Talking of being on-screen, while still strictly in standard definition format (no high definition version exists, nor is one ever likely to unless someone tracks down the original film elements and rebuilds it all from scratch) the fact it was made on 35 mm film means it scrubs up very nicely, possibly the best of the any of the three BFI showings I have attended. It was also the full original US edit, not the slightly cut BBC One version, meaning we got to see just exactly what happened to Chang Lee’s mates (they didn’t make it, in case you didn't know!) and also hear the Seventh Doctor’s rather undignified final scream.

Following a very brief break (during which I did manage, with many others, to make a lightning dash to the toilet, before causing a minor inconvenience to Andrew Cartmel and the others sitting in my row as I made my way back to my seat!), we were onto the panel discussing the actual film itself. Philip Segal wasn’t in attendance, and there was no note read out from him as there had been from other high-profile figures who’ve been unable to attend previous screenings – I’m sure the BFI asked him along, of course, but doubtless living in the US made it difficult. However, someone who also lives across the Atlantic, and got a huge round of applause when it was announced she’d made the trip specially, is Daphne Ashbrook. Indeed, the actress seemed rather overwhelmed by the huge round of applause she received, perhaps even bigger than that given to her co-star in the film – the Eighth Doctor himself, Paul McGann.

Ashbrook and McGann were joined by the film’s director, Geoffrey Sax, for another enjoyable and convivial session, answering questions from Justin Johnson and, later, the audience – including me! I was brave enough to finally pluck up the courage to put a question at one of these events, and I’m glad I did as asking Sax whether he’d ever been invited to come back to Doctor Who by Julie Gardner (with whom he worked on the ITV Othello in 2001) or any other of the post-2005 production team prompted the revelation that he’d actually been invited by Gardner to direct the very first block of filming for Christopher Eccleston’s series back in 2005. He also said that after working with Matt Smith on the BBC drama Christopher and his Kind a couple of years ago, Smith had secured him an invitation to direct one of the Christmas specials. However, he was busy on both occasions, so has still to return to Doctor Who. As, of course, has Paul McGann, and I was surprised that nobody asked him the big question about whether he has even a cameo role in the forthcoming 50th anniversary special. The special was mentioned – with McGann suggesting that speculation about who is going to be in it even beats “Who’s going to be the next Doctor?” speculation these days – and someone asked him about a Tweet he’d recently made talking about Matt Smith and voiceover work, but nobody put the question itself outright – which I thought showed remarkable restraint!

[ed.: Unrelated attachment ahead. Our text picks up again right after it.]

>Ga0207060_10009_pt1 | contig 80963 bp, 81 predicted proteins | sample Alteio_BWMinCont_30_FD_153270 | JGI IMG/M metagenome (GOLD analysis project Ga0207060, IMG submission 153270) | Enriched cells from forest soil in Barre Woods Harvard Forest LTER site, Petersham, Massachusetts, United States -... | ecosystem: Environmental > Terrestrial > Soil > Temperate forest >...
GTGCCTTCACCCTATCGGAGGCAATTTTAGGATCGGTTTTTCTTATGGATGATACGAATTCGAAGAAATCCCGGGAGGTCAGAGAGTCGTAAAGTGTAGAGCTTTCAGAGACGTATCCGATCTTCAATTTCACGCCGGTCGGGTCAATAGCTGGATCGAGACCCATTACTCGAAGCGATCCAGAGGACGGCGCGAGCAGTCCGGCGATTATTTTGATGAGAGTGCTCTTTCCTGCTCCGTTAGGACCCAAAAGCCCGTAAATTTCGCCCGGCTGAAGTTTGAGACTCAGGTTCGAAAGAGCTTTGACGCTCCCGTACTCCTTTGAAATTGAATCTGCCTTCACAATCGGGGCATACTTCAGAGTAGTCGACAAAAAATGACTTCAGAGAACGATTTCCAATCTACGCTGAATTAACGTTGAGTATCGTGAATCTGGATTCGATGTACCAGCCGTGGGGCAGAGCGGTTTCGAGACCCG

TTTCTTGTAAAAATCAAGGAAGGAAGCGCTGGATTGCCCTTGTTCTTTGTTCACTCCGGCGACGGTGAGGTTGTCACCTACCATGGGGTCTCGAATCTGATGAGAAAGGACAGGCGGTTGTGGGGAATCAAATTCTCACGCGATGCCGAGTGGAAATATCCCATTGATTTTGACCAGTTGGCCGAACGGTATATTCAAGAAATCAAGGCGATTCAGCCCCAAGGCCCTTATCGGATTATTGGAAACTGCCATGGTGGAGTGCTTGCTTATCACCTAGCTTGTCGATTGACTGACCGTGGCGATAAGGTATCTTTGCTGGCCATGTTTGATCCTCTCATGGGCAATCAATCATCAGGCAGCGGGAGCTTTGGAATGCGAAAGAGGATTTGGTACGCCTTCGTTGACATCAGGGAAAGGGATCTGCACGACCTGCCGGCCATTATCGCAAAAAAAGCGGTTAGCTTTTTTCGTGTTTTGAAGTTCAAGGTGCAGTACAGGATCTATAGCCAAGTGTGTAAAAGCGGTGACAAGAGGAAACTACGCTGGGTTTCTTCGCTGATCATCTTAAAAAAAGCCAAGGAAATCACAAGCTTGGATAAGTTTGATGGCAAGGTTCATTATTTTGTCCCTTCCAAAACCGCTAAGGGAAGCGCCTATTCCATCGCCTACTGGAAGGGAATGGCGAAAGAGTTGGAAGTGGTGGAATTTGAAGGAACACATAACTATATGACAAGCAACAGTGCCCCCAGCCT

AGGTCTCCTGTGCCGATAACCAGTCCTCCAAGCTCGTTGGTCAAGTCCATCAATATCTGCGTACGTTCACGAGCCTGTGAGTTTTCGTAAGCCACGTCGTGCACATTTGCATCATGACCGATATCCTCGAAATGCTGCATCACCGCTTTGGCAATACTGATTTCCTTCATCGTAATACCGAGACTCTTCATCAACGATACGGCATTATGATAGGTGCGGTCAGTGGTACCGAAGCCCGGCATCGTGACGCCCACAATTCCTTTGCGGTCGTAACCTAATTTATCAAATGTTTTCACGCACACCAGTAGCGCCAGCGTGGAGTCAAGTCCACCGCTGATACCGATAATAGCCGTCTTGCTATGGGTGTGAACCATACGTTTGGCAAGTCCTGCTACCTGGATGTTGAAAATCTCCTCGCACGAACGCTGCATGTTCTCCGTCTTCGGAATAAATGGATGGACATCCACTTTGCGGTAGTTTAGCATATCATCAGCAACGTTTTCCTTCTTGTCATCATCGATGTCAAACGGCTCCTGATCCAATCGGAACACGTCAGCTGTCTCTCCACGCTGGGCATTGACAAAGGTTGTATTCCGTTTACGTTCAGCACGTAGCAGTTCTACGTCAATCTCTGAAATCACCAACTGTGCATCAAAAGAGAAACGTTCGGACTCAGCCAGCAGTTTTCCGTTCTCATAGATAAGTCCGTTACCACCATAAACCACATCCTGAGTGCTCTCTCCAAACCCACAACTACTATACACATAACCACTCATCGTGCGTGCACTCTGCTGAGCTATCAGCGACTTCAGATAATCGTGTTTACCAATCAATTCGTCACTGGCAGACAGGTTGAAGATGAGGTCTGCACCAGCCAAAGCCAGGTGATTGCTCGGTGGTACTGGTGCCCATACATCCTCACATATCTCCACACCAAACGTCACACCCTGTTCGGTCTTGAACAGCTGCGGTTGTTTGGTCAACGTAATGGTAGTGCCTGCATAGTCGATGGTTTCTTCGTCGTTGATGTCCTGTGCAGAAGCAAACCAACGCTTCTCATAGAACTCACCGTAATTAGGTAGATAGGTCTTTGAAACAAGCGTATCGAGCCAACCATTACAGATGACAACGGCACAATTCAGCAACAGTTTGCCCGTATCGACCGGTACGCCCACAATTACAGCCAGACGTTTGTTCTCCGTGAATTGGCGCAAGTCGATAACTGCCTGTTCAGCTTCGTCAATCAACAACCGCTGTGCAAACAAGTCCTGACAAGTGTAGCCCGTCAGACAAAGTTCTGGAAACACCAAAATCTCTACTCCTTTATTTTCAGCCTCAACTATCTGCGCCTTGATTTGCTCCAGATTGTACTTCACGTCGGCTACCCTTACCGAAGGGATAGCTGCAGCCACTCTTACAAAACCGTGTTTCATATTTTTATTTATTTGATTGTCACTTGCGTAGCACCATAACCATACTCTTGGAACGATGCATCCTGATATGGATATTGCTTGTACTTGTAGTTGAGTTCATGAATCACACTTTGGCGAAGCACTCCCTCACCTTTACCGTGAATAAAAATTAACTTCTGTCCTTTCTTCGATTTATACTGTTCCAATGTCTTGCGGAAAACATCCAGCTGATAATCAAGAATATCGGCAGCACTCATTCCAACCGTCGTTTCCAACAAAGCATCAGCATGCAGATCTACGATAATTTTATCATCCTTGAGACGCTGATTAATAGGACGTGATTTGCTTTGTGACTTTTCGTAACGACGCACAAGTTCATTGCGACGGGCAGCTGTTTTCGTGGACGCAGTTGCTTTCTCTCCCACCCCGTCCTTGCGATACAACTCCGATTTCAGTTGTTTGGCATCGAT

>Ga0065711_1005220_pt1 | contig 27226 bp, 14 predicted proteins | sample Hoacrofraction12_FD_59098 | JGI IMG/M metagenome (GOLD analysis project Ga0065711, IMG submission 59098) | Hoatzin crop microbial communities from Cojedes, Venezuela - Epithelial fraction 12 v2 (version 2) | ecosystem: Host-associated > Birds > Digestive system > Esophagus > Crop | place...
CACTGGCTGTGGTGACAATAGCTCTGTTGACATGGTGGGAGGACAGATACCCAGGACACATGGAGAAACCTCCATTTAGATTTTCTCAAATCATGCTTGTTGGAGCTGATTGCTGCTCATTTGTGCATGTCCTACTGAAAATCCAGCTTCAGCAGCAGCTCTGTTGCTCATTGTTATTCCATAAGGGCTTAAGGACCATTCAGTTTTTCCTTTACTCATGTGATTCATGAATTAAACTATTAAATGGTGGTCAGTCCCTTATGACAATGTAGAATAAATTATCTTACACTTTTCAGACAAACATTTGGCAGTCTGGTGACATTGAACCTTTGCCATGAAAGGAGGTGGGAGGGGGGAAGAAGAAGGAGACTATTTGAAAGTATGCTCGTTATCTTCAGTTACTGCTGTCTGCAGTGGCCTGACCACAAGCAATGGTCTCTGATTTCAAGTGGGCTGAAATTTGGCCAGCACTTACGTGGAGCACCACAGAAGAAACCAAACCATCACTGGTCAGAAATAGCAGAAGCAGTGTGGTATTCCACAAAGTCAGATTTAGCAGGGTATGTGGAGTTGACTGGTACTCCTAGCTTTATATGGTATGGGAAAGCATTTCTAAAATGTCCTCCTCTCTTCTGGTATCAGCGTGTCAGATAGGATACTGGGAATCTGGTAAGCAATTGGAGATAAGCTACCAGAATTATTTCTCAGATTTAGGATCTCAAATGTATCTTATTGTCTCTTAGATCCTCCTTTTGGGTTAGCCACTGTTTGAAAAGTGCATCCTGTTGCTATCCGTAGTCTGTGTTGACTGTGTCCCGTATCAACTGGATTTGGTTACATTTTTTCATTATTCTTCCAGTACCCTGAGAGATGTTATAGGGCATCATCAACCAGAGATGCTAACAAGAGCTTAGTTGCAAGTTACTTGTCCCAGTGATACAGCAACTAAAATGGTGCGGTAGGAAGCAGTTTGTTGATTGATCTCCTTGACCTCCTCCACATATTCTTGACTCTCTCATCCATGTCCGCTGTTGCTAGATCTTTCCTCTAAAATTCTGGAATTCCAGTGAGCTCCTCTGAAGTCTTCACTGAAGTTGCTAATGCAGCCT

Much of the discussion during the panel would have been familiar to anyone who has read the making-of book by Segal and Gary Russell, or seen the documentary on the DVD re-release of the movie, which Ashbrook herself spoke of recently having seen and been astonished by just how much effort it took to get the thing made. Ashbrook indeed seems to have been on something of a mission to discover Doctor Who in her years since appearing in it, when she had no knowledge of the show at all – she was even able to name-check Patrick Troughton when discussing favourite Doctors, and said how she still misses Amy and Rory from the current series! Her best story, however, was of returning in 2010 to the house in Vancouver which was used as the location of Grace’s apartment in the film. The same couple who’d owned it back in 1996 still lived there, and gave her a copy of a photo taken with her and McGann back when the film was being made.

McGann himself was most fascinating when revealing some of the tentative discussions he’d had with Segal about how the Doctor and the series might have developed had the movie been more successful Stateside. He was very clear that the appearance of the Eighth Doctor was not what he’d wanted, and he’d wanted a look and a costume much more akin to what Eccleston eventually got – a look McGann jokingly referred to as “the bin man!” He also confirmed that, had Russell T Davies offered him the chance to star in the 2005 series instead of Eccleston, he’d certainly have come back as the Doctor for that run.

Overall, it was nice to see a group still so pleased and proud of their association with Doctor Who, despite its brevity and its not leading to a full series. McGann remains a Doctor cheated out of exploring his full potential as the character, on screen at least, but I’m pleased he was here for his day in the sun at the BFI. These monthly celebrations continue to be hugely enjoyable, and I’m very glad I’ve been able to attend some of them – it seems such a shame they’re coming to an end soon, as the 50th anniversary reaches its climax. Can’t we just carry on and keep having one every month ad infinitum…? Please, BFI…?
Paul Hayes